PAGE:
It went largely unnoticed in downtown San Luis Obispo, but early one morning this summer, an era lasting almost 25 years came to a peaceful end.
The story goes that many years ago, the San Luis Obispo Mission was given a special black cat whose job it was to take care of the mice "problem." Eventually, the cat wandered across the creek and moved onto the roof of what was then Creekside Toy Store. There it was well fed and cared for by the store's owner.
"Black Cat" soon brought home a girlfriend and thereafter kittens were born, and then more new girlfriends and more kittens followed. Friends and customers adopted some, but many stayed around to become known as "The Mission Creek Cats." Departing Cal Poly students were also said to have contributed to the population.
When I moved to San Luis Obispo in 1974, cats could be seen everywhere along the downtown creek area. If one was dining on a nearby restaurant patio, cats could be seen waiting and hoping for food morsels to be tossed their way. I recall several meals at Sebastian's Restaurant, launching pieces of meat to watchful felines.
One day in 1989, a fellow cat-loving friend telephoned to say that the cats there were now being humanely trapped, spayed or neutered, vaccinated against rabies, and then returned back to the creek. Being a cat lover, I immediately volunteered and began taking turns with several other locals to make sure the cats were fed every day. Most of them lived quite contentedly under porches, in bushes or drainpipes, or behind businesses along the creek plaza buildings between Chorro and Nipomo streets. The population of about 40 animals was eventually stabilized due to the thorough and successful trap-neuter-return program.
Over the years, many volunteers participated in caring for the cats on a daily basis: both men and women, businesspeople and homemakers--even several who drove in from out of town just to keep their promise to make sure the cats were fed every day. Most creekside business owners appreciated the cats keeping the rodent population under control, and the tourists happy. One restaurant owner reported having clients who visited SLO on summer vacations every year and always wanted to know if a "certain" cat was still around.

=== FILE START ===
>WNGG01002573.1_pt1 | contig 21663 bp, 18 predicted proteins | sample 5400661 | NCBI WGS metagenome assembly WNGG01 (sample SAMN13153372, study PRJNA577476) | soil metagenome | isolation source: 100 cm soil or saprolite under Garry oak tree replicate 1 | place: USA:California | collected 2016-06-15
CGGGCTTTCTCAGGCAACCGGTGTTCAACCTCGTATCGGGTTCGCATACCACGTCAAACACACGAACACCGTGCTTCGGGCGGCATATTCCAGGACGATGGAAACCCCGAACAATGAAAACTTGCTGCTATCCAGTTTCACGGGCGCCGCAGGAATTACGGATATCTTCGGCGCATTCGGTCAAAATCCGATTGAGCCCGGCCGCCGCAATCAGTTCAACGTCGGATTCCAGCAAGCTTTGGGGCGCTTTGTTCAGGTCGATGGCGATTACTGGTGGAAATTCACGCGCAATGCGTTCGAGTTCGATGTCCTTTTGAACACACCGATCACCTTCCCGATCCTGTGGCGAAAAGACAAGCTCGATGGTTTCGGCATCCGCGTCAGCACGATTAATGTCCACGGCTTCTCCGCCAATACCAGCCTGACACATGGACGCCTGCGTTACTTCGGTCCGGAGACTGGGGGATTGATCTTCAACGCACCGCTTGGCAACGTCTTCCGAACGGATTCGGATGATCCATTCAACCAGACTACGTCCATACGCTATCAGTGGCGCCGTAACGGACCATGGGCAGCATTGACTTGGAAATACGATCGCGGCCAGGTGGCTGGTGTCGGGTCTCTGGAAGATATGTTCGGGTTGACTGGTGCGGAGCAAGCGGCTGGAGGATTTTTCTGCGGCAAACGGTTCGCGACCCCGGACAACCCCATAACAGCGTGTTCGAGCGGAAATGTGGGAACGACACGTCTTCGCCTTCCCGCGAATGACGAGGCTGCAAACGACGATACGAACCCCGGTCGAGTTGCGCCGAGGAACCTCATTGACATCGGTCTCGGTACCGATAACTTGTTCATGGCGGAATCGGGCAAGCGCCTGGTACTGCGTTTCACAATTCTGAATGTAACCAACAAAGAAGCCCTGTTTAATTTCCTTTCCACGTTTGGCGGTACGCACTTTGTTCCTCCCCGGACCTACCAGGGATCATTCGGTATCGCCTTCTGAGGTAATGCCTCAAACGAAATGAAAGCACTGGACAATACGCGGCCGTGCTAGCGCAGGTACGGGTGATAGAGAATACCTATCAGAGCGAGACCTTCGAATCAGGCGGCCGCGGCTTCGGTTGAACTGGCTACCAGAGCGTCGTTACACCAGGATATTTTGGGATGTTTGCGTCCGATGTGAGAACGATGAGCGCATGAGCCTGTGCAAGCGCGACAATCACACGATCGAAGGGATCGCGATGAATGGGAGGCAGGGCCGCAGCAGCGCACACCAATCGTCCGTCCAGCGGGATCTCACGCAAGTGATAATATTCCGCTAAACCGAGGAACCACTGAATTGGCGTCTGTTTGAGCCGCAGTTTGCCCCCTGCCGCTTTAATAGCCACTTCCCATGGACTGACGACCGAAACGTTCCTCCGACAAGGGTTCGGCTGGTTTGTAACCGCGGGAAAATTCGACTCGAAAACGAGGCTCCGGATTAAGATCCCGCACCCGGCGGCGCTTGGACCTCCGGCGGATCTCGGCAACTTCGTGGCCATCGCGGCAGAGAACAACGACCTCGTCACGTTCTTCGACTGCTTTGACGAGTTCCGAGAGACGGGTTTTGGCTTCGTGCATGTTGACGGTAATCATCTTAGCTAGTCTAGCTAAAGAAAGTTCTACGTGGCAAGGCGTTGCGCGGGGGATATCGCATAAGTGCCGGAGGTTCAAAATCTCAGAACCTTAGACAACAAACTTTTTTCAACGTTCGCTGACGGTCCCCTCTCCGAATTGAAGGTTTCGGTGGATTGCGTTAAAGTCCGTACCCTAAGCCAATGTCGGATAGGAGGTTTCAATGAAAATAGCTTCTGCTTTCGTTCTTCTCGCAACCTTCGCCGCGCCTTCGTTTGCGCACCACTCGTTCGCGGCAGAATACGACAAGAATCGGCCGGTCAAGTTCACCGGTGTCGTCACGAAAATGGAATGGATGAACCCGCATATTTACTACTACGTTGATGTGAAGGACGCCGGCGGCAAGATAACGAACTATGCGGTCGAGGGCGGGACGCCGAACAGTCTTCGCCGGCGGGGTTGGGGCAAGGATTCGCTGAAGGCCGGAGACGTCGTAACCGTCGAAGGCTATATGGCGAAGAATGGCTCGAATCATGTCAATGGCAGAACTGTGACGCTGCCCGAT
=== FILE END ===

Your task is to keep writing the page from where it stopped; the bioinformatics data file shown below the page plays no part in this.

Two cats ended up permanently living on the roof over the Rhythm Cafe for several years because the tree they used to shuttle up and down on was unexpectedly cut down. Until the cats could be re-trapped and brought down, their main source of food became large meatballs that we prepared and threw up onto the roof every morning. For water, they drank from rain puddles in the winter, and dripping swamp coolers in the summer. Piles of dead leaves became their litter boxes, with all of the material decomposing over the summers.
As was predictable with stable, maintained feral cat colonies, their numbers eventually began to decline. A few disappeared without a trace. Some were adopted. Some were found dead. And some were humanely euthanized at a veterinarian's office when taken in with symptoms of illness or injury.
Hot summers and cold winters came and passed. The apparent signs of aging, arthritis, and debilitation were setting in. In the late 1990s, the creek population dropped down to 12 cats, then six, three, two, and finally just one in early 2007. Her name is Green Eyes--one of a litter of four kittens who were gray and white. Her eyes were the color of emeralds, setting her apart from her look-alike littermates. She is now about 16 years old.
She had several hiding places at her creekside home, sleeping in the patio behind the Gold Concept jewelry store, behind the surf shop, or under Novo's deck. But with warmer weather, increased creekside activities, and earthquake retrofitting, she ran out of places to hide and be safe. So the little green-eyed kitty was placed into a carrier and brought home for a restful retirement in her old age.
We had bid farewell to the creek with its memories of Black Cat, B-W, Mama Kitty, Baby Cat, Sky, Blackie Holland, Inky, Sadie, Big Daddy, Golden Eyes, Delila, Fred, Frank, Patches, Arnie, Mitzi, Siam, Toes, Roofer, Grayface, Clooney Brown, Tree Kitty, Dudley, Squeaker, Betsy, Tippy, and the others. May you all rest in peace.
And thank you to volunteers Ellen, Marje, Judy, Betty, Diana, Karen, Mark, Diane, Jan, and Anne for your many years of faithful and dedicated service to needy animals and proving, once again, that outdoor, homeless cats can survive--even thrive--with a successful trap-neuter-return colony management program.
Sandra Rakestraw is a San Luis Obispo resident. For more information, visit www.alleycat.org. Send comments to the editor at email@example.com.